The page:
A service of the National History Center, the Events Calendar includes information about history-related events sponsored by an array of institutions in the DC area. The Center is not responsible for the accuracy of the information. To list events, please contact Rachel Wheatley at firstname.lastname@example.org.
- This event has passed.
Ibram Kendi on Stamped From the Beginning
February 5, 2018 @ 4:00 pm - 5:30 pm
Click here to RSVP: Stamped From the Beginning: The Definitive History of Racist Ideas in America
In this deeply researched and fast-moving narrative, author Ibram X. Kendi chronicles the entire history of anti-Black racist ideas and their staggering power over the course of American history. Contrary to popular conceptions, racist ideas did not arise from ignorance or hatred. Instead, they were devised and honed by some of the most brilliant minds of each era. These intellectuals used their brilliance to justify and rationalize deeply entrenched discriminatory policies and the nation’s racial disparities in everything from wealth to health. And while racist ideas are easily produced and easily consumed, they can also be discredited. In shedding much-needed light on the murky history of racist ideas, Stamped from the Beginning offers us the tools we need to expose them–and in the process, gives us reason to hope.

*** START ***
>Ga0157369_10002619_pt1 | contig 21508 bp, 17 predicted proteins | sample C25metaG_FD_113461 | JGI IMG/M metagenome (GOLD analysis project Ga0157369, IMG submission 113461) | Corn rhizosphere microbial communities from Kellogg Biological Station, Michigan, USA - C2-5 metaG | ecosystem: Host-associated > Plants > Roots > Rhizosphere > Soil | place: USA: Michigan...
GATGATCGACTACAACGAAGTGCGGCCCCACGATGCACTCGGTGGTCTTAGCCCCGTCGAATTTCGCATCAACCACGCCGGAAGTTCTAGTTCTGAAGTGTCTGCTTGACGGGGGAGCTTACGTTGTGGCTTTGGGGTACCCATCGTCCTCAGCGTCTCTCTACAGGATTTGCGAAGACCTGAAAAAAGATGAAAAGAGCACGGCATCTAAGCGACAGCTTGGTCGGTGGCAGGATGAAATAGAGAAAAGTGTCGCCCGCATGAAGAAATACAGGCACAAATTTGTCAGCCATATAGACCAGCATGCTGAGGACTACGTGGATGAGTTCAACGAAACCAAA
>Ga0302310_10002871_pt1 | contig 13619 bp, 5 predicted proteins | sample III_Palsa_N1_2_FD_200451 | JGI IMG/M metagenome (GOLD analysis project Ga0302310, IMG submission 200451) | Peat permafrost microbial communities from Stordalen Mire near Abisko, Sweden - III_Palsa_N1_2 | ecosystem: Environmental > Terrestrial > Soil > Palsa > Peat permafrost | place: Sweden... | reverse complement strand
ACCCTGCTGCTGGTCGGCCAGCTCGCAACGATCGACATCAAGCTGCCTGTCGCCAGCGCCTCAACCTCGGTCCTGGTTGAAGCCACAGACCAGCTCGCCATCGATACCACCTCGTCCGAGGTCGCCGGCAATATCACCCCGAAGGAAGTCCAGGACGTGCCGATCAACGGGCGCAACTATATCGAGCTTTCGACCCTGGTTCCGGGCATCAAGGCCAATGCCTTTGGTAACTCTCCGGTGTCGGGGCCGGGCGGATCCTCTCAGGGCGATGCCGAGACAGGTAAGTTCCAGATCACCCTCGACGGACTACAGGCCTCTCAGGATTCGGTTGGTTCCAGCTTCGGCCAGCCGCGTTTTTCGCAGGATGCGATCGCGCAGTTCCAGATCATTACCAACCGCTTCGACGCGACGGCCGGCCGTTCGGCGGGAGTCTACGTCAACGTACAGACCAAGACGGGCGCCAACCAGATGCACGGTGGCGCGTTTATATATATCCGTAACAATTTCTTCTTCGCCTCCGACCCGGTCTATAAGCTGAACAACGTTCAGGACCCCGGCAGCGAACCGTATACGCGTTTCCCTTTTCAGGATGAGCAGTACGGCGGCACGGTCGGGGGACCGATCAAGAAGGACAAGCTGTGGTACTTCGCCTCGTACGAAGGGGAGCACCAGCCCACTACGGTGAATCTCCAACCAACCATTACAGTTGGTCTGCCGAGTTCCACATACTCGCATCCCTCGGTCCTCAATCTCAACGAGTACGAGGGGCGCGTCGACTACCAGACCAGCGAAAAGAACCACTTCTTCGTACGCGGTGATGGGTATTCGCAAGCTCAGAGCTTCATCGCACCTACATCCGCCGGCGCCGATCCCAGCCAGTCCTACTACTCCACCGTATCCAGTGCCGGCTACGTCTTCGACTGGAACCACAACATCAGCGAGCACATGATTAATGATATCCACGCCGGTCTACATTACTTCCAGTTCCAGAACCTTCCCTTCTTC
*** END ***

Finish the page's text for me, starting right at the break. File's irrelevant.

Ibram X. Kendi is Professor of History and International Relations and the Founding Director of the Antiracist Research and Policy Center at American University. His second book, Stamped from the Beginning: The Definitive History of Racist Ideas in America, won the 2016 National Book Award for Nonfiction and is a New York Times best seller. Kendi is also the author of the award-winning book, The Black Campus Movement. He has published essays in numerous periodicals, including The New York Times, Time, and The Washington Post.
The Washington History Seminar is co-chaired by Eric Arnesen (George Washington University) and Philippa Strum (Woodrow Wilson Center) and is sponsored jointly by the National History Center of the American Historical Association and the Wilson Center’s History and Public Policy Program. It meets weekly during the academic year. The seminar thanks the Society for Historians of American Foreign Relations and the George Washington University History Department for their support.